News Update Financial Regulatory

AFM on provision of information Policy Rules, two studies and AI's impact on financial sector
29 April 2024

In this News Update we discuss: AFM's consultation on the revised Policy Rule regarding the provision of information; two AFM studies: 'Buy now, pay later' and 'Design of crypto apps', and; AFM and DNB's report on the impact of AI on the financial sector.

We further highlight some other financial regulatory publications issued since our last News Update. Subscribe here to the News Update Financial Regulatory.

AFM's consultation on the revised Policy Rule regarding the provision of information

The Dutch Authority for the Financial Markets (AFM) recently launched a consultation (in Dutch only) on its revised Policy Rule regarding the provision of information (Beleidsregel Informatieverstrekking). The policy document has been supplemented with interpretations, some of which stem from new regulations. The AFM has expanded the list of examples of incorrect or misleading information, and has introduced a topic addressing the question of who provides the information. Additionally, the AFM explains that information provided in podcasts, apps and social media (i.e. affiliate marketing) could qualify as an advertisement, as could each separate web page. New chapters have been added on the requirements regarding second pillar pensions and the need for information provided by investment firms and for investment funds to be fair, clear and not misleading, particularly in relation to risks. The document further states that the competent authority's name must not be used in a manner that implies consent or for commercial purposes.

The consultation period ends on 31 May 2024.

Two AFM studies: 'Buy now, pay later' and 'Design of crypto apps'

In its Annual Report 2023, the AFM highlighted various developments, including the increased use of 'buy now, pay later' facilities (BNPL) and the design of crypto apps. It has also published studies on these topics, which are briefly discussed below.

Buy now, pay later (BNPL)

Highlights of the AFM's 2022 BNPL study and subsequent market update on the subject include the following:

  • Market landscape: although the number of users has decreased in recent years, the volume of transactions continues to rise. An emerging trend is the growth of BNPL in physical stores, either via specific payment cards or the store's webshop. The AFM warns that normalising deferred payment methods in physical stores increases the risk of debt habituation, in particular among younger persons. This may lead to irresponsible lending and the accumulation of debt.
  • Code of Conduct: established in October 2023, the sector's Code of Conduct requires BNPL providers to provide clear information on costs, conditions of use, and payment obligations. Additionally, providers must implement a complaints procedure. Despite the Code of Conduct, the AFM emphasises the need for BNPL consumer protection regulation at European level. Practices or developments that raise concerns include unauthorised BNPL use by persons under 18. To avoid debt accumulation, the AFM stresses that, before granting BNPL, providers should consult the register of the Credit Registration Agency (Bureau Kredietregistratie), and should also register BNPL arrears. Fees for late payment are another point of attention. The Dutch Supreme Court has submitted preliminary questions on this topic to the Court of Justice of the European Union, whose ruling is expected late in 2024 at the earliest.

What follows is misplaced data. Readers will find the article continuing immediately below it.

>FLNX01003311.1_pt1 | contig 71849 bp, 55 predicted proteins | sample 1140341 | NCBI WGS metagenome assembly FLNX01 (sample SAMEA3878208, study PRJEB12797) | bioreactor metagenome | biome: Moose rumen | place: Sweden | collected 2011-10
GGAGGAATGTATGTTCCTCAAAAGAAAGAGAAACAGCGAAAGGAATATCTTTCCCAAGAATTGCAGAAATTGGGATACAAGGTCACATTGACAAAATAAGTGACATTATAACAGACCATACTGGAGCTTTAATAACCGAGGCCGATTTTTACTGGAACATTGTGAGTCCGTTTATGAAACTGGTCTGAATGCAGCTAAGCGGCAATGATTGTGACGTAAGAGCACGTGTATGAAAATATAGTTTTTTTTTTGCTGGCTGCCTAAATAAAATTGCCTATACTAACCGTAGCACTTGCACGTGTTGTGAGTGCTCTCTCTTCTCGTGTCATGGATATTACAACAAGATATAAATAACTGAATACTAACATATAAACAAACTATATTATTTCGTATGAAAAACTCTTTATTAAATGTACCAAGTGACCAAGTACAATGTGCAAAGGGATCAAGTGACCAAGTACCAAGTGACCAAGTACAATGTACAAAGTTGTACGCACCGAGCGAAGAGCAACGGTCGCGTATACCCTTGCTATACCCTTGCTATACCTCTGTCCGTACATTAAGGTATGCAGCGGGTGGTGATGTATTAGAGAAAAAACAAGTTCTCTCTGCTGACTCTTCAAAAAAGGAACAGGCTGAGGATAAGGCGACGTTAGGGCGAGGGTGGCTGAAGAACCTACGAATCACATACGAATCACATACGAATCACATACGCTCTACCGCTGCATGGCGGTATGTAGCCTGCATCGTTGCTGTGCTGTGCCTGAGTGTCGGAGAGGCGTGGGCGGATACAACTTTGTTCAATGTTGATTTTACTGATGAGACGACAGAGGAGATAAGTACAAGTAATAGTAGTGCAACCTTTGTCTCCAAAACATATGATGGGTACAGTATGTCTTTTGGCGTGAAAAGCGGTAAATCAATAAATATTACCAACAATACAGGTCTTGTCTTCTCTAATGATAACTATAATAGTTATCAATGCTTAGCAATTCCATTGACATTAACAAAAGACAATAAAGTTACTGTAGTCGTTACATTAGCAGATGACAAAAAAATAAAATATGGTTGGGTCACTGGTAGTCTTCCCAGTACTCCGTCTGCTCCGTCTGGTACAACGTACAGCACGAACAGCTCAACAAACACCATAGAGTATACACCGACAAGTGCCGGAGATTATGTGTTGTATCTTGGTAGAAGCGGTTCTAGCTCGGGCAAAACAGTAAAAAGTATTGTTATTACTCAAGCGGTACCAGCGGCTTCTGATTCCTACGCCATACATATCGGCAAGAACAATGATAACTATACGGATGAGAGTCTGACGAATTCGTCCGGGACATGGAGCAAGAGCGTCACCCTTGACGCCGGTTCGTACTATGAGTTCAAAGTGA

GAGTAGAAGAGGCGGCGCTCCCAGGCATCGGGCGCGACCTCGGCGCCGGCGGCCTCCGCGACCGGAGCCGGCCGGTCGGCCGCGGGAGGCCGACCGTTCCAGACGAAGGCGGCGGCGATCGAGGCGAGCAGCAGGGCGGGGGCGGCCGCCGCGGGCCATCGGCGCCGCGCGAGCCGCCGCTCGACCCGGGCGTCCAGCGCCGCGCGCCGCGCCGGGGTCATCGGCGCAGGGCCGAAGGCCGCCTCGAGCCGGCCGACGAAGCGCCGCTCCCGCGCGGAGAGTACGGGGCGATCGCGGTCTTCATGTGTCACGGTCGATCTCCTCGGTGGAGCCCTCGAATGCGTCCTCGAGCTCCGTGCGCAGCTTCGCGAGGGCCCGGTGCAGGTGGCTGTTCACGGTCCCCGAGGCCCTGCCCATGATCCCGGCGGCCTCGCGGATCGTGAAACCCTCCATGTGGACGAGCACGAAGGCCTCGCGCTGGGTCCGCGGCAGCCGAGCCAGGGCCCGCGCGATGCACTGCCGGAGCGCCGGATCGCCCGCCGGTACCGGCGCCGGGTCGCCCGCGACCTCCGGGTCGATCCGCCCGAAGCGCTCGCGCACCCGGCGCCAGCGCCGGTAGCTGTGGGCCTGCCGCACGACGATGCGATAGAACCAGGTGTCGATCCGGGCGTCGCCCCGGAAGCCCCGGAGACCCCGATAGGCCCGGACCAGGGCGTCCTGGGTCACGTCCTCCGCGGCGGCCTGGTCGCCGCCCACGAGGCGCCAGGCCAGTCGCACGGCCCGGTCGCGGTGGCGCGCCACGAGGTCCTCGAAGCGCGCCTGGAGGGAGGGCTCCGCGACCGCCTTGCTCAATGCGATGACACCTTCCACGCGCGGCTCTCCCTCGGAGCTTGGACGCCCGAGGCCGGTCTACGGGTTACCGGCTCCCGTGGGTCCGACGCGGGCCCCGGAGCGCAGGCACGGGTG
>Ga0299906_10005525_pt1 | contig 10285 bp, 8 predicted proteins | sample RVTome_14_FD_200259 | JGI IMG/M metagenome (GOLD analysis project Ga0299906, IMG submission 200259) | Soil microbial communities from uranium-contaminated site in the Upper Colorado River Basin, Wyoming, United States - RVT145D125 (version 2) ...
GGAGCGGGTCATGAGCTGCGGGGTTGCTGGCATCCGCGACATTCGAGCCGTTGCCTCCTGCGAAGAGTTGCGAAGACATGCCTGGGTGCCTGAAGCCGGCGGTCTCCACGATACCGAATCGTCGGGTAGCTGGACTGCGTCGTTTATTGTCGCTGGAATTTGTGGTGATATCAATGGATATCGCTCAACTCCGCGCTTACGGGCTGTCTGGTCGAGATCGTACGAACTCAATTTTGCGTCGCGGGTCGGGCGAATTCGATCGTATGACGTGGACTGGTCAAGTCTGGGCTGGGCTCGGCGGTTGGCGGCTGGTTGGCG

• Consumer Credit Directive (CCD II): this European Directive must be transposed into Dutch law by 20 November 2025 at the latest. As of 20 November 2026, BNPL providers will be in scope of CCD II, unless an exemption applies, resulting in the obligation to obtain a licence and to meet the pre-contractual and contractual information requirements. The extent to which the Dutch legislature will use the Member State options is not yet known. From November 2026, upon implementation of the CDD II, the AFM will also supervise the BNPL sector.


Design of crypto apps

The AFM conducted its survey on the design of the crypto apps in 2023, focusing on three Dutch crypto services providers. The results of the survey were published on 9 April 2024. The report is available in Dutch only.

The AFM observes that the Markets in Crypto-Assets Regulation (MiCA) does not provide any guidance on how to address the risks associated with the use of crypto apps, especially the steering or nudging elements in these apps. Since MiCA does not set requirements on the design of the apps' choice environment, the AFM encourages the crypto industry to design their apps' choice architecture in the best interests of the customer.